‘Women Makers: THEN, NOW, HERE’ at Clay Studio in Goleta
Ceramics Exhibition Honors Women Makers for Women’s History Month
Works by Margaret Keelan, Marsha Bailey, and Jean Range | Credit: Courtesy
Women have been shaping the course of ceramic art for generations, and this work takes the spotlight in a new exhibition, Women Makers: THEN, NOW, HERE, opening March 8 at Clay Studio in Goleta.
This celebration of women ceramicists (makers) is presented in honor of Women’s History Month and includes selected work by notable artists, including Judy Chicago, Beatrice Wood, Lucy Lewis, Mary Law, Adelaide Robineau, Vivika Heino, the Saturday Evening Girls, Toshiko Takaezu, Karen Karnes, Grace Hewell, Polia Pillin, Dora De Larios, Lucie Rie, Rebecca Youngbird, Frances Simches, Nancy Selvin, Margaret Keelan, Stefani Gruenberg, Ayumi Horie, Hitomi Shibata, Barbara Loebman, Genie Thompson, Lauren Hanson, Victoria Littlejohn, Linda Haggerty, and Lynda Weinman.
Also on exhibit is the work of the late Marge Dunlap, a regional artist noted for her public installations in Santa Barbara County, whose works include “It’s Raining,” an engaging fountain of faces at the Las Aves office complex on Los Patos Way near the Bird Refuge.
The show — which includes almost 50 artists’ work, courtesy of both private and public collections from across the U.S. — began to come together in August, said Marsha Bailey, retired Executive Director of Women’s Economic Ventures, who is one of the organizers. “Jean Feigenbaum Range and James Haggerty proposed putting together a women’s show for the Clay Studio Gallery during Women’s History Month, and we were excited by the prospect. As a young organization, we didn’t yet have a formal gallery committee, and this provided the impetus to start one.”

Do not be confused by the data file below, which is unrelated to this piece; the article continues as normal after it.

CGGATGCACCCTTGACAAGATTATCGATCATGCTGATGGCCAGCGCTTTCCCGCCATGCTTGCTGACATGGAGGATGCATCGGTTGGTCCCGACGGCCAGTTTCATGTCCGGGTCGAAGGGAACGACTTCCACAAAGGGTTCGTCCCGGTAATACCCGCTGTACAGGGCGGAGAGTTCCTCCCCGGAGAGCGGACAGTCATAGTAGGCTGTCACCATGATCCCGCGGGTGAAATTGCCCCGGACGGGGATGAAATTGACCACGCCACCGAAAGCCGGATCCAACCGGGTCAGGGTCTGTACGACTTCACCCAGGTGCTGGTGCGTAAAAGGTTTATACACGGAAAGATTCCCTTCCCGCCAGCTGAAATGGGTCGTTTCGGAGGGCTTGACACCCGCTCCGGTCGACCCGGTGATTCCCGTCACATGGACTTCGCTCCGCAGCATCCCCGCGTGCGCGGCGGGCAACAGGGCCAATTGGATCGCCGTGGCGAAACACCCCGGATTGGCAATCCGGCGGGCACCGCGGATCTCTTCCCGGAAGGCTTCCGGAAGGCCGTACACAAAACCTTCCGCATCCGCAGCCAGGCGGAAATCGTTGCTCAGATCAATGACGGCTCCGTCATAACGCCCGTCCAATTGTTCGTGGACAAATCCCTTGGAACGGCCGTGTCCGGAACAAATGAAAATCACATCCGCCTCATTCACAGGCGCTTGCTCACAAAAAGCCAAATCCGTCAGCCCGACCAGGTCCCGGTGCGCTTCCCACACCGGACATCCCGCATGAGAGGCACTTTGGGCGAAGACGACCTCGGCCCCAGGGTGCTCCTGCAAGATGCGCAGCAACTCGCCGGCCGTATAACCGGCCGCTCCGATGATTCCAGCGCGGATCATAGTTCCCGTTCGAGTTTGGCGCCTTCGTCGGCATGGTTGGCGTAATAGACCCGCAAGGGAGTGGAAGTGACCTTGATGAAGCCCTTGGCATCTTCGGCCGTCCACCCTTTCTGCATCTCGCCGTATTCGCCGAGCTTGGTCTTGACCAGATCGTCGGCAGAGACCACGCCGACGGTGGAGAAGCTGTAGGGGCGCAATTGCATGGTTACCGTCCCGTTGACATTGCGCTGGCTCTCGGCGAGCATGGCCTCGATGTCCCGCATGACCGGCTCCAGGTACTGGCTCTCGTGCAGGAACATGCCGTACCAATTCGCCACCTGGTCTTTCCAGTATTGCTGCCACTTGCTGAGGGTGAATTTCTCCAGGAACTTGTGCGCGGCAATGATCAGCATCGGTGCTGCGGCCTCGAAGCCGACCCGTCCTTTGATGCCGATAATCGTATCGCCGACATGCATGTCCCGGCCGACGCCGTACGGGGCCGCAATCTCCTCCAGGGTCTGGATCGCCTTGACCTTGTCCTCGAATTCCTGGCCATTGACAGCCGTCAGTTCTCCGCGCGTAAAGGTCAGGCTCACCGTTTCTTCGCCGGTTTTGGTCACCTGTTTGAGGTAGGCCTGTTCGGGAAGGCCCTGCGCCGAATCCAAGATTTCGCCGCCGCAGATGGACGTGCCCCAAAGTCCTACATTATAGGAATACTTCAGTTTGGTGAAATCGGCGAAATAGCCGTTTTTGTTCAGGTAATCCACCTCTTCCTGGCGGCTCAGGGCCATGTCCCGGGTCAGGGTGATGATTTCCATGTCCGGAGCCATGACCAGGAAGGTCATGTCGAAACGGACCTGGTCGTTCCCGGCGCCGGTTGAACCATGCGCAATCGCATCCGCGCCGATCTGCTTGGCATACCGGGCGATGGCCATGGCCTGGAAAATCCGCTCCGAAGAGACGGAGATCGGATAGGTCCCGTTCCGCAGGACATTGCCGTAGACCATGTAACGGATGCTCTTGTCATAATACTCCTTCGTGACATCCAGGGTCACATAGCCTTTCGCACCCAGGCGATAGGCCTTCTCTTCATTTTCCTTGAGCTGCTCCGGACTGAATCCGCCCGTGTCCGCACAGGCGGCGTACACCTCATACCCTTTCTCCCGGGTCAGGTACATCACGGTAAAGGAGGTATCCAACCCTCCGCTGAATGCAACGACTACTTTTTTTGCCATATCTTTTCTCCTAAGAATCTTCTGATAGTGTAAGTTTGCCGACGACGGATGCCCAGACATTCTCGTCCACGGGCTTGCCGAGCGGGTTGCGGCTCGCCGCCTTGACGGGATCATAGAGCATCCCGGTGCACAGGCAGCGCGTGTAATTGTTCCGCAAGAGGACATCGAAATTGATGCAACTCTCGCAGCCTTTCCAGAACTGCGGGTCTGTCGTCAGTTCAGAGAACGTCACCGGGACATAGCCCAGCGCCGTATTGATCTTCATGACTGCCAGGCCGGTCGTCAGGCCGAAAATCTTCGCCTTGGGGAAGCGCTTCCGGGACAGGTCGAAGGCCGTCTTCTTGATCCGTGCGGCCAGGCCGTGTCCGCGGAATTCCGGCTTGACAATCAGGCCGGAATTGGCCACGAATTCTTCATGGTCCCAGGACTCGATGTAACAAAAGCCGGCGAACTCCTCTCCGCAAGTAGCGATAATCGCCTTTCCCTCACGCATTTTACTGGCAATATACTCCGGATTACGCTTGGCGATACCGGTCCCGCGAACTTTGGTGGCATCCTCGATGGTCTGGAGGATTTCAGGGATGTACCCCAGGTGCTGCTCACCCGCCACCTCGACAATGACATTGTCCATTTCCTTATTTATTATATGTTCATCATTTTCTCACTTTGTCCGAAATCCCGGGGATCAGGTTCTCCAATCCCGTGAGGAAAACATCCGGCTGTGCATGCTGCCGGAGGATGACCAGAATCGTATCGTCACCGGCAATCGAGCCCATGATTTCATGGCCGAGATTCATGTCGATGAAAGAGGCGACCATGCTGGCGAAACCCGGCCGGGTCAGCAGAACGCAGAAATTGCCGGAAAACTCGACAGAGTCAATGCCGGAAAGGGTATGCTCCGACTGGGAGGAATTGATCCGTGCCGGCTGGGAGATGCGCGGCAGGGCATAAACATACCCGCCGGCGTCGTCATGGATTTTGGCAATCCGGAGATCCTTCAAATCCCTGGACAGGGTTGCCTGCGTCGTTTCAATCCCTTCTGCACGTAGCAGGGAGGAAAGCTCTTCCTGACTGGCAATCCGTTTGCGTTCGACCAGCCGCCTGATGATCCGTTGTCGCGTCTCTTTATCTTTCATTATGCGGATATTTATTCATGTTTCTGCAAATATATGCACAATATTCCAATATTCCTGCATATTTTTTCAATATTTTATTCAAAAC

She continued, “Because we only had six months to put the show together, we approached local ceramic art collectors to ask if they would be willing to lend pieces for the exhibit. The response was universally enthusiastic. Women have long been accomplished ceramic artists, but as in other fields, their work has often been overlooked and undervalued. In this show, we’ve tried to represent the diversity of women in ceramics, both historically and in the present. Contemporary work includes juried pieces made by both emerging and established women artists working at Clay Studio today. Accomplished women ceramicists who have been teaching and working locally for many years were also invited to exhibit their work.”
Asked about notable pieces, Bailey said, “We have many notable and impressive pieces from important women artists throughout the country, but one of my personal favorites is a humble cup and saucer by the Saturday Evening Girls. I love the piece because of what it represents: The Saturday Evening Girls was a club for young immigrant women that started out as a reading group in 1899 in Boston. From 1908–1942, they operated the Paul Revere Pottery, where they taught young women skills and provided employment in good working conditions where they were paid a living wage. The piece is on loan to the gallery from James Haggerty’s personal collection.”
That piece and the others can be viewed at Women Makers: THEN, NOW, HERE at Clay Studio (1351 Holiday Hill Rd., Goleta) from March 8 to May 31. The public is invited to attend an opening reception on Wednesday, March 8, from 4-9 p.m.
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